Hewellette v. George

Decision Date18 May 1891
Citation9 So. 885,68 Miss. 703
CourtMississippi Supreme Court

FROM the circuit court of Lauderdale county, HON. S. H. TERRAL Judge.

The appellant, Sallie A. Hewlett, a minor, brought this action by her next friend, in 1887, against her mother, Sarah A Ragsdale, to recover $ 10,000 for having wilfully, illegally and maliciously caused her to be imprisoned for ten days in the East Mississippi insane asylum. The declaration alleges that said incarceration was procured by defendant deceitfully and in pursuance of a plot to deprive plaintiff of her liberty, in order to get control and possession of certain of her property and valuable papers pertaining to certain litigation.

The defendant, Sarah A. Ragsdale, was personally summoned and filed her plea of general issue at the July term, 1887. She also gave notice under the general issue, that she would show that her daughter, the plaintiff, prior to said imprisonment was an inmate of a house of ill-fame in the city of Chicago; that defendant caused her to return to Meridian, in said county, and gave her a home in her own house; that plaintiff was given to loose and unchaste habits, and that defendant, to save her and the family from disgrace, and to have her treated for a certain disease, procured her to be confined in the asylum; that two reputable physicians had certified to plaintiff's insanity, and that she was in fact insane; that while proceedings to have plaintiff declared a lunatic had been instituted and dismissed, this was because of a promise of reformation by her; and that, after her release from the asylum, she again became and remains an inmate of a house of prostitution.

In May, 1888, the deposition of plaintiff was taken after due notice to the defendant. After the taking of the deposition and before the trial, the defendant, Sarah A. Ragsdale, died, and her executor, W. W. George, intervened by leave of court to defend the suit. Meantime the plaintiff, having become of age, was substituted in lieu of her next friend as plaintiff, and the cause thereafter proceeded in her own name and right against the executor of her mother.

On the trial defendant moved the court to suppress the deposition of plaintiff, upon the ground that plaintiff, by such deposition, was seeking by her own testimony to establish her claim against the estate of a deceased person, in violation of § 1602, code 1880. The motion was sustained.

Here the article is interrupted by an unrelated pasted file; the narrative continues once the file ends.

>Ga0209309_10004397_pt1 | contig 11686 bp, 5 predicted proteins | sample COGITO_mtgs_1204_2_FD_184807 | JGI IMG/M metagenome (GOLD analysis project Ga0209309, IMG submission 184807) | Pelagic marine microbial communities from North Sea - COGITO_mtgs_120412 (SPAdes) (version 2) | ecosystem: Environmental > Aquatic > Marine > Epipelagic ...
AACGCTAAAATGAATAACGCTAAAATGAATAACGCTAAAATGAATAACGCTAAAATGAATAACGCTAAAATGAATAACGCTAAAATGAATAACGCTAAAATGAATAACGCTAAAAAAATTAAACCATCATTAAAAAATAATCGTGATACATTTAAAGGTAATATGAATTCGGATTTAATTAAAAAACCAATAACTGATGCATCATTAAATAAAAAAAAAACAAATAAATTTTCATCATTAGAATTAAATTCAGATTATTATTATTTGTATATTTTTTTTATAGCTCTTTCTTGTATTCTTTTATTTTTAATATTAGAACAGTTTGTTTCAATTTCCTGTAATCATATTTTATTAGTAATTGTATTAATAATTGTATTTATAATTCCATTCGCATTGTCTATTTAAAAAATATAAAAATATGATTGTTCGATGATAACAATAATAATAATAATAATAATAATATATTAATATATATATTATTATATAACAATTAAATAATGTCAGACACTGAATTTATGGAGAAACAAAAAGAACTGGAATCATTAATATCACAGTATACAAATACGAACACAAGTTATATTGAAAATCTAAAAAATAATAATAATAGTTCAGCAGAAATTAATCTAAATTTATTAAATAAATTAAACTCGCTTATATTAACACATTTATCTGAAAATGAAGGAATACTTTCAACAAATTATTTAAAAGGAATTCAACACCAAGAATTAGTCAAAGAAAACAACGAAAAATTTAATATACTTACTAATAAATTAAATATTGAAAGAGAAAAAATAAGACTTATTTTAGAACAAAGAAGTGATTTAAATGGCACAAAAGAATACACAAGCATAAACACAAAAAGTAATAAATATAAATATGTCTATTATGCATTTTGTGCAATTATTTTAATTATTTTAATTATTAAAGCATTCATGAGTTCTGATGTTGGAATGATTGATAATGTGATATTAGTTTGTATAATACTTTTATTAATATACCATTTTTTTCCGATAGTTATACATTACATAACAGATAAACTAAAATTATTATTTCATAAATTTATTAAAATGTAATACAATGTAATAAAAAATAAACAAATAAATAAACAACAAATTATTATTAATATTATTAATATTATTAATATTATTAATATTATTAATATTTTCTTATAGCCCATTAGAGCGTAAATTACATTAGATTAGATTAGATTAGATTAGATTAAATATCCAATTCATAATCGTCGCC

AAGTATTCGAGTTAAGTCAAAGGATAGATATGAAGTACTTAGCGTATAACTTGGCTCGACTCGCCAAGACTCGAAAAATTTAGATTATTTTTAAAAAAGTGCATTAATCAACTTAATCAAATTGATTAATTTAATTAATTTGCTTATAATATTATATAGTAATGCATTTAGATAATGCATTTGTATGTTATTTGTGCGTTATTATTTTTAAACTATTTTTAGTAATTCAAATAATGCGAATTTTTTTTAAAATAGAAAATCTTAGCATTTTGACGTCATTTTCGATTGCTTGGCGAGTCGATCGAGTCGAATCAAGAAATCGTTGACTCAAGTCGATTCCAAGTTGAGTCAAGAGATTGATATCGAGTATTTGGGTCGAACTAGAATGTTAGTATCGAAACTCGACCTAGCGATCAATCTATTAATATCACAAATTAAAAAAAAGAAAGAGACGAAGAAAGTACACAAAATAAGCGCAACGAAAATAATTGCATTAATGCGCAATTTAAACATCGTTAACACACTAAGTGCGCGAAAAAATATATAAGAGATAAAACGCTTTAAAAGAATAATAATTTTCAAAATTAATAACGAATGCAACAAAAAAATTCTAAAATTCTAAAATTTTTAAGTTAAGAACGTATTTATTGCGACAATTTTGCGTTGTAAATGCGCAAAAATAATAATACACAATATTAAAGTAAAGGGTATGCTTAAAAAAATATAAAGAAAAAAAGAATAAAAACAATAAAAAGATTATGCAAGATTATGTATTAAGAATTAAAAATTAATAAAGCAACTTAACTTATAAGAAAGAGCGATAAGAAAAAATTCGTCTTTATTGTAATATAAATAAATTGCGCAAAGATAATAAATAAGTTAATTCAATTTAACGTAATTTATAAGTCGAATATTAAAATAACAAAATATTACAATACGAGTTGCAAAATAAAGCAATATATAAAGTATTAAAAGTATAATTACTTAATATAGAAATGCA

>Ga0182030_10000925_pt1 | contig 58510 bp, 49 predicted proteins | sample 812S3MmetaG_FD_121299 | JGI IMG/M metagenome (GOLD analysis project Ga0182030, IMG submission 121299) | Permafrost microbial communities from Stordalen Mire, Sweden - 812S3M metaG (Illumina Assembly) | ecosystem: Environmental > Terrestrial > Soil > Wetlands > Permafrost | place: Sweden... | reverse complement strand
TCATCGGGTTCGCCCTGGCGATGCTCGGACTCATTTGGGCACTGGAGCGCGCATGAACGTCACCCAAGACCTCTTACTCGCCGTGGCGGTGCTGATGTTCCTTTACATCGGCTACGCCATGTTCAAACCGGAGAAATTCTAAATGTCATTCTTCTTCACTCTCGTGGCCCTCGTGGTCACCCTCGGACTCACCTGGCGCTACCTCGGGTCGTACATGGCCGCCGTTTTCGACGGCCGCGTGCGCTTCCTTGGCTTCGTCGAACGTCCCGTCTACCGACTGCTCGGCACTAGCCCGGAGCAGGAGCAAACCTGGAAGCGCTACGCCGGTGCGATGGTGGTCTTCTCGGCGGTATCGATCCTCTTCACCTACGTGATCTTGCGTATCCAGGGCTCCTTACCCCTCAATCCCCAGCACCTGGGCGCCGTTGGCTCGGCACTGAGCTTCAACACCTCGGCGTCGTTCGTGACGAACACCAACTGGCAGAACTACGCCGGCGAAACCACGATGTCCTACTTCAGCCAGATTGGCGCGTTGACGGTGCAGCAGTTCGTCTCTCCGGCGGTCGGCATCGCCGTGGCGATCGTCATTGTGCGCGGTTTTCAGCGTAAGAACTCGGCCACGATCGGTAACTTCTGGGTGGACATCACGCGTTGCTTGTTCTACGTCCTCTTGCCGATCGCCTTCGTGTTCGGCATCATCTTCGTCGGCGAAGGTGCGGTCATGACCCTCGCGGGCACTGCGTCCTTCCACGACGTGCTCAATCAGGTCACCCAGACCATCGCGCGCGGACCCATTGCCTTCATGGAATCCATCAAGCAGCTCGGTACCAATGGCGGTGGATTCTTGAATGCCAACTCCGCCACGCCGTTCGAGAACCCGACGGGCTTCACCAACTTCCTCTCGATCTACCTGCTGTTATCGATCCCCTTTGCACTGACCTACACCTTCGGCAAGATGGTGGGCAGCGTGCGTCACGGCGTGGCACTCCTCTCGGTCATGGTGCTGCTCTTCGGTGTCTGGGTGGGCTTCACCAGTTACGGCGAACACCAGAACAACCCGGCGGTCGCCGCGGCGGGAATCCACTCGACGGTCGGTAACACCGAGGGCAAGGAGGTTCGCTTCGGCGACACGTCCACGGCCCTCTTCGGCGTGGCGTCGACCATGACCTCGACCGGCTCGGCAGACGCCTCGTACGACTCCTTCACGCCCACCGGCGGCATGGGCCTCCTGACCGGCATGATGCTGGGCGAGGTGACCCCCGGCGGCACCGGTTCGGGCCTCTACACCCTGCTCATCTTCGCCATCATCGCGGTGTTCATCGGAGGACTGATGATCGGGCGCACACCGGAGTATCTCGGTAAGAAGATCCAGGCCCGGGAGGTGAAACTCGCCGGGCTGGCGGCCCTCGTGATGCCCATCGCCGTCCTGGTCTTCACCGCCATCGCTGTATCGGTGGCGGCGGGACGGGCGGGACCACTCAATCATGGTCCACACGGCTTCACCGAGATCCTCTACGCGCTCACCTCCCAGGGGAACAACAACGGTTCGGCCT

The case was tried in January, 1891, and resulted in a verdict in favor of plaintiff for $ 5000, which, upon motion of counsel for the executor, was set aside, because, as alleged in briefs of counsel, the court was of the opinion that plaintiff could not recover punitive damages, and that no actual damages had been proved, except $ 200 paid by plaintiff to procure her release from the asylum. On the second trial plaintiff recovered only $ 200. A motion for new trial by plaintiff was overruled, and she prosecutes this appeal.

Section 2080, code 1880, which is one of the statutes referred to in the opinion of the court, provides that when any testator or intestate shall in his lifetime have committed any trespass to the person or property of another, his executor or administrator shall be liable to the same action by such other as is allowed against the testator or intestate; provided, that vindictive damages shall not be awarded; and provided further, that such action is commenced within one year after publication of notice to creditors.

Reversed and remanded.

Witherspoon & Witherspoon, for appellant.

1. It was error to exclude plaintiff's deposition. At the time it was taken, May 31, 1888, Mrs. Ragsdale was living. She was notified of the taking of the deposition, and her counsel were present. She afterwards had more than six months in which to take her own deposition, which she, being a woman, was entitled to have taken under § 1608 of the code. Under such circumstances, it cannot be said that plaintiff, by her deposition, is testifying against the estate of the deceased person. If Mrs. Ragsdale had taken her own deposition, as she had the right to do, both depositions would have been competent at the trial. Strickland v. Hudson, 55 Miss. 235.